Northern Ireland agri-food firm losing '70 EU workers a month'

Stock photo: PA Wire/PA Images
Stock photo: PA Wire/PA Images

Margaret Canning

An agri-food company with 1,500 staff is shedding 70 EU workers a month as the uncertainty over its future continues, it has been claimed.

John Allan, the president of the CBI in the UK, spoke to the Belfast Telegraph ahead of the organisation's annual Northern Ireland lunch at Titanic Belfast.

He said members here were anxious about what a no-deal Brexit could bring, including their future access to migrant labour.

"We have one member in the agri-food industry which has 1,500 staff in Northern Ireland and they have told me they are losing 70 workers from the EU every month."

Mr Allan said the CBI was in favour of immigration.

"Immigration is an economic benefit and in the UK immigrants put in more than they take out," he said.

"Politicians may not be quite as close to the realities of business life as our members. Business can see with their own eyes that the flow of people in from the EU is diminishing."

He said the constitutional integrity of Northern Ireland was not being raised as a concern by business.

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Politicians including the DUP and some members of the Conservative Party have said they fear that a Brexit deal or backstop scenario which gives Northern Ireland a different status than other parts of the UK will threaten the Union.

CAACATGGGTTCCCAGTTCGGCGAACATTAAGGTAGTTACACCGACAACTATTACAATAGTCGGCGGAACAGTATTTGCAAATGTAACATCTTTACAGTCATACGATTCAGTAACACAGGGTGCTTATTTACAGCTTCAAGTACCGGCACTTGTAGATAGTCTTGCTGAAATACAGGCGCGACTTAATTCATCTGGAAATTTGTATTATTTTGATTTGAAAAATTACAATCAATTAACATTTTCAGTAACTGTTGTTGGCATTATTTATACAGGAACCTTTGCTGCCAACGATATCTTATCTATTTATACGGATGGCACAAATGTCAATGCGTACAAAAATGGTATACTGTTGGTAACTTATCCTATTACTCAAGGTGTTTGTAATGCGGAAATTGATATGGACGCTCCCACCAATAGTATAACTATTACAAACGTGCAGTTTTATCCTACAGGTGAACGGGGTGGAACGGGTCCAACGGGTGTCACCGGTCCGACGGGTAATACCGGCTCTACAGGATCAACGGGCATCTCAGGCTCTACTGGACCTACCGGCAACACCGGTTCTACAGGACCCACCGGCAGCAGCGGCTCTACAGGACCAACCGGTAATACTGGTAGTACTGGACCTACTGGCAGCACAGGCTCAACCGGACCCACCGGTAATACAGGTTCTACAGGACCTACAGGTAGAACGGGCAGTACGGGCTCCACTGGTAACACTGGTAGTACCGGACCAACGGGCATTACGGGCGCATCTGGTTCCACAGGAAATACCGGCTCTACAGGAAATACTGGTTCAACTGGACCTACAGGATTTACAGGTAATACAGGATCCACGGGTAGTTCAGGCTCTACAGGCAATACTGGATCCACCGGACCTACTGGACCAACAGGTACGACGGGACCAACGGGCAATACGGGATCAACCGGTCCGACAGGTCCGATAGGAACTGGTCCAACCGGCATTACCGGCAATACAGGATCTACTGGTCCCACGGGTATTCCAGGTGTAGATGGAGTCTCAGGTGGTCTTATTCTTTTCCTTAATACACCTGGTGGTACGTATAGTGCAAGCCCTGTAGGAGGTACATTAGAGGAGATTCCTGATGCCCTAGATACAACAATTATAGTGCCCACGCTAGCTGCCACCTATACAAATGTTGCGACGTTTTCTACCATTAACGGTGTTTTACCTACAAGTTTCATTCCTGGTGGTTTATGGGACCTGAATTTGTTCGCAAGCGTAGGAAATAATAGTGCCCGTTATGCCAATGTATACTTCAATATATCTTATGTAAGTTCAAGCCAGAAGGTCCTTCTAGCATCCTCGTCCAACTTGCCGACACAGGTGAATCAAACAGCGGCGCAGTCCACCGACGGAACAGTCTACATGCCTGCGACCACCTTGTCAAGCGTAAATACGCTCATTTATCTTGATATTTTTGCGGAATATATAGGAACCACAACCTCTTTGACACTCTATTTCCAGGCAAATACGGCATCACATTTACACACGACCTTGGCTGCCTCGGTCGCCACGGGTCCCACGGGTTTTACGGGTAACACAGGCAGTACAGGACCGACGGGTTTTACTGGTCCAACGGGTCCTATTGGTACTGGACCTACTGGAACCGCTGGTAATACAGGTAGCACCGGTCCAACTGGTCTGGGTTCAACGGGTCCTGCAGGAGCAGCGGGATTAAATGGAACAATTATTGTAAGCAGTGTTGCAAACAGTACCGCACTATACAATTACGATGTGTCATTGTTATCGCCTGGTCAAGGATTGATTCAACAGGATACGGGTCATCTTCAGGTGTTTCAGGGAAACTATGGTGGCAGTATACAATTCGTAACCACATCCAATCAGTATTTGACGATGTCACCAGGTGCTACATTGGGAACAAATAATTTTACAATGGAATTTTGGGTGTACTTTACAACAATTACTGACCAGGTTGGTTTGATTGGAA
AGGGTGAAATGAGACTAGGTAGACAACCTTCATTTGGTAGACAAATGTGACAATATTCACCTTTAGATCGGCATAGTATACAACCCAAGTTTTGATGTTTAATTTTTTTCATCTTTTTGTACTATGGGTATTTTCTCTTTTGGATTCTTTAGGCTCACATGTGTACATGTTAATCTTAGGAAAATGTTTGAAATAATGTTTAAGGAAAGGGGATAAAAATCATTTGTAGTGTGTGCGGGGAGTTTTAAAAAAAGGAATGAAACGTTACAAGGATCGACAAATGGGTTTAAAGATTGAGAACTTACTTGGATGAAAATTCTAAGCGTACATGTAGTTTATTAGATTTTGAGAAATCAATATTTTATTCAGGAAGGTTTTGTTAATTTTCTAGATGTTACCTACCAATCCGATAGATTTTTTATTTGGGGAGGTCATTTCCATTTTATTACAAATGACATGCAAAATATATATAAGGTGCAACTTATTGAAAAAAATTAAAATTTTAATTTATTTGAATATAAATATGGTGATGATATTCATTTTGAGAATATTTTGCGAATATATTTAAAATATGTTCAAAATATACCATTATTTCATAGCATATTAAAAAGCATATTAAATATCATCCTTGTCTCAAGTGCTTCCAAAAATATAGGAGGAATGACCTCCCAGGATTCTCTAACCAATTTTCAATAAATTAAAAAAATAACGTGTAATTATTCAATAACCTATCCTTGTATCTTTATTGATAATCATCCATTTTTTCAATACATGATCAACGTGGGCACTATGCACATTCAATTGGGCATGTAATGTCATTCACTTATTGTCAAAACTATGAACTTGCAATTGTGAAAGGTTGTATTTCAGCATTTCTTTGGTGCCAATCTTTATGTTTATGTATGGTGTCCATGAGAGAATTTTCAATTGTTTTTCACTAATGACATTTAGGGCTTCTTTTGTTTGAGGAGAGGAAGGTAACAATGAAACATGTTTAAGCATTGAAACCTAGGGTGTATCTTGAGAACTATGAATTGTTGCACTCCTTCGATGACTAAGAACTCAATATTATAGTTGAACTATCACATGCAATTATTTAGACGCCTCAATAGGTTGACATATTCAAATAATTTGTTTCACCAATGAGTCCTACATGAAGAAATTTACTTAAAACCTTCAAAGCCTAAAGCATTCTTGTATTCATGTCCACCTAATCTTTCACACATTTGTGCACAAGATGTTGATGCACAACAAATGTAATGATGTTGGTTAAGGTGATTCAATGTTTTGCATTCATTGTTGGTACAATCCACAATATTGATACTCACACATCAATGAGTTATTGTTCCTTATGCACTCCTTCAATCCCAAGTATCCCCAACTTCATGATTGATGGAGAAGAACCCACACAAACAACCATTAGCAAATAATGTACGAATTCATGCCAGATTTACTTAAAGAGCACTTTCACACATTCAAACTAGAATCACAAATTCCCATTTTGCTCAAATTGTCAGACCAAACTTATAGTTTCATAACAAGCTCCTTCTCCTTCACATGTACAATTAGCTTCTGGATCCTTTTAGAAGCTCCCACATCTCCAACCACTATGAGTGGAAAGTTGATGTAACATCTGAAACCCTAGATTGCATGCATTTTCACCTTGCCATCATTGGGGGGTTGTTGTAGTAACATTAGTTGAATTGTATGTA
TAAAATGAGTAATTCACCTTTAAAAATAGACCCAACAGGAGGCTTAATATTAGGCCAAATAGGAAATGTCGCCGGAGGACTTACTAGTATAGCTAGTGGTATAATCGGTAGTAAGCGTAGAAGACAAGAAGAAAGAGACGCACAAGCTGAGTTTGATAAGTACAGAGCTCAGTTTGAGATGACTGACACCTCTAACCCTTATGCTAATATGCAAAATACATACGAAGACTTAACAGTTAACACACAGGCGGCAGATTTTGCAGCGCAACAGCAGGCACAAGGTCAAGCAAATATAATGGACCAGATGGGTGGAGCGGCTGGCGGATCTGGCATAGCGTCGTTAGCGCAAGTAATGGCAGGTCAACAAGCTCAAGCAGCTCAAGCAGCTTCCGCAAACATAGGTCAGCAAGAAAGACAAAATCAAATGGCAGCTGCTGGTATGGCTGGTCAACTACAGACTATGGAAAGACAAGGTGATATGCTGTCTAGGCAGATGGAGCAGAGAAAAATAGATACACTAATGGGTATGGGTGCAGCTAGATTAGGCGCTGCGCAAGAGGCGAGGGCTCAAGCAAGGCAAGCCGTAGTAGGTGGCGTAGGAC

But Mr Allan said: "In my view, those concerns are a red herring."

He said the CBI was lobbying both the Government and Brussels on concluding a free trade agreement.

Mr Allan, who is also chairman of grocery giant Tesco, said he'd also felt a "wave of anger" from local businesses over a telling-off by MPs on the House of Commons' Brexit committee earlier this week.

He said members told him they'd been angered by comments from Tories Peter Bone and Christopher Chope, who sit on the Exiting the EU Select Committee.

Mr Chope told the businesspeople: "You've known we've been coming out of the EU since June 2016 and now you're just waking up to the fact with five minutes to go that there might not be a deal. You've not done a pretty good job."

The CBI's annual lunch also heard from CBI NI chairman Trevor Lockhart, who is head of agri-food firm Fane Valley.

In a Financial Times interview last week, Mr Lockhart said Fane Valley may have to look at a change in its businesses in the event of a no-deal.

One measure could include shifting its cereals business to the Republic, which would be the only way to get oatmeal and animal feed into the EU at speed.

But a spokesman for Fane Valley said such contingency plans did not mean uprooting any local business.

"There is no suggestion that we would be relocating any facility currently based in Northern Ireland as these assets will be required to serve our UK business," the spokesman added.

The firm owns White's Oats, which are produced in Tandragee, Co Armagh.

Belfast Telegraph

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